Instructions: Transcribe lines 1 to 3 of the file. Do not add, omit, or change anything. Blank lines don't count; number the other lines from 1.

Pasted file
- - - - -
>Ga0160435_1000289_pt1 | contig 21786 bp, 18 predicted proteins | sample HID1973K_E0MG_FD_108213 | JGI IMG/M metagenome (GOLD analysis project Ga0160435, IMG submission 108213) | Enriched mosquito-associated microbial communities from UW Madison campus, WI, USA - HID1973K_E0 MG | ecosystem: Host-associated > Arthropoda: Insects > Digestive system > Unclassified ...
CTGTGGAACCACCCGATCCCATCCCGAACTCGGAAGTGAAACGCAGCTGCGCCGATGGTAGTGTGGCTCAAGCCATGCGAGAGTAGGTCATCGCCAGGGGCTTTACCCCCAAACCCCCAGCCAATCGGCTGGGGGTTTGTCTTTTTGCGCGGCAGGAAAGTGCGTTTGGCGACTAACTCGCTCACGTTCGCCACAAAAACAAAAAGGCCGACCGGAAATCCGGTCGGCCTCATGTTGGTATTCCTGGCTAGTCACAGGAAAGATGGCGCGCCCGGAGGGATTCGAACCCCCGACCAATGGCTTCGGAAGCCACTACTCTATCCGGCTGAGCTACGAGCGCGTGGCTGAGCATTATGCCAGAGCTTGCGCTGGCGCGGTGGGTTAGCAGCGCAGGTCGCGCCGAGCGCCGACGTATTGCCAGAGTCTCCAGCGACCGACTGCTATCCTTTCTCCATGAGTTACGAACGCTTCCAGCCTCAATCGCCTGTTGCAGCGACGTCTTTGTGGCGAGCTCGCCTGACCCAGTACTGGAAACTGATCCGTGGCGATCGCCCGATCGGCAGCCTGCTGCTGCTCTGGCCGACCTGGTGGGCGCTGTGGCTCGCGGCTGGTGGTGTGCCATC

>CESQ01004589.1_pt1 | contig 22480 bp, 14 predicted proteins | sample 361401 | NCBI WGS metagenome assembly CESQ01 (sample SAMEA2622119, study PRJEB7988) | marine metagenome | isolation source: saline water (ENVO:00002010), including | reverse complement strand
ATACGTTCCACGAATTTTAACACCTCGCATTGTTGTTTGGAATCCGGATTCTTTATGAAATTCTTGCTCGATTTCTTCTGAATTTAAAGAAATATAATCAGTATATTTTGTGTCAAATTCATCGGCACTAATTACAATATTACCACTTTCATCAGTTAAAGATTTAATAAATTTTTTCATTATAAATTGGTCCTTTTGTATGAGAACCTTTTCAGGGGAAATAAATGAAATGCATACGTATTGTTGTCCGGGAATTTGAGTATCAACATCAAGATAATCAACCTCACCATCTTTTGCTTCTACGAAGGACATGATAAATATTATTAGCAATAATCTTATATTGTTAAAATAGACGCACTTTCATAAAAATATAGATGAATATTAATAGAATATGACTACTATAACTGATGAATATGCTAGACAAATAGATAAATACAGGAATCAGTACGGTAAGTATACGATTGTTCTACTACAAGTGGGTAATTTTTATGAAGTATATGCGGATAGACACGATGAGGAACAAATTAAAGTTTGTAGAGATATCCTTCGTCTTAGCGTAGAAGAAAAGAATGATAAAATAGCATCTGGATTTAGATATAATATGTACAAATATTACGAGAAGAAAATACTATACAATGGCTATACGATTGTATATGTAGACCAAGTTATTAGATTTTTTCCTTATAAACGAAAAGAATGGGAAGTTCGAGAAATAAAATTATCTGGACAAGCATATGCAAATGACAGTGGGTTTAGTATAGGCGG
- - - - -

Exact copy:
>Ga0160435_1000289_pt1 | contig 21786 bp, 18 predicted proteins | sample HID1973K_E0MG_FD_108213 | JGI IMG/M metagenome (GOLD analysis project Ga0160435, IMG submission 108213) | Enriched mosquito-associated microbial communities from UW Madison campus, WI, USA - HID1973K_E0 MG | ecosystem: Host-associated > Arthropoda: Insects > Digestive system > Unclassified ...
CTGTGGAACCACCCGATCCCATCCCGAACTCGGAAGTGAAACGCAGCTGCGCCGATGGTAGTGTGGCTCAAGCCATGCGAGAGTAGGTCATCGCCAGGGGCTTTACCCCCAAACCCCCAGCCAATCGGCTGGGGGTTTGTCTTTTTGCGCGGCAGGAAAGTGCGTTTGGCGACTAACTCGCTCACGTTCGCCACAAAAACAAAAAGGCCGACCGGAAATCCGGTCGGCCTCATGTTGGTATTCCTGGCTAGTCACAGGAAAGATGGCGCGCCCGGAGGGATTCGAACCCCCGACCAATGGCTTCGGAAGCCACTACTCTATCCGGCTGAGCTACGAGCGCGTGGCTGAGCATTATGCCAGAGCTTGCGCTGGCGCGGTGGGTTAGCAGCGCAGGTCGCGCCGAGCGCCGACGTATTGCCAGAGTCTCCAGCGACCGACTGCTATCCTTTCTCCATGAGTTACGAACGCTTCCAGCCTCAATCGCCTGTTGCAGCGACGTCTTTGTGGCGAGCTCGCCTGACCCAGTACTGGAAACTGATCCGTGGCGATCGCCCGATCGGCAGCCTGCTGCTGCTCTGGCCGACCTGGTGGGCGCTGTGGCTCGCGGCTGGTGGTGTGCCATC

>CESQ01004589.1_pt1 | contig 22480 bp, 14 predicted proteins | sample 361401 | NCBI WGS metagenome assembly CESQ01 (sample SAMEA2622119, study PRJEB7988) | marine metagenome | isolation source: saline water (ENVO:00002010), including | reverse complement strand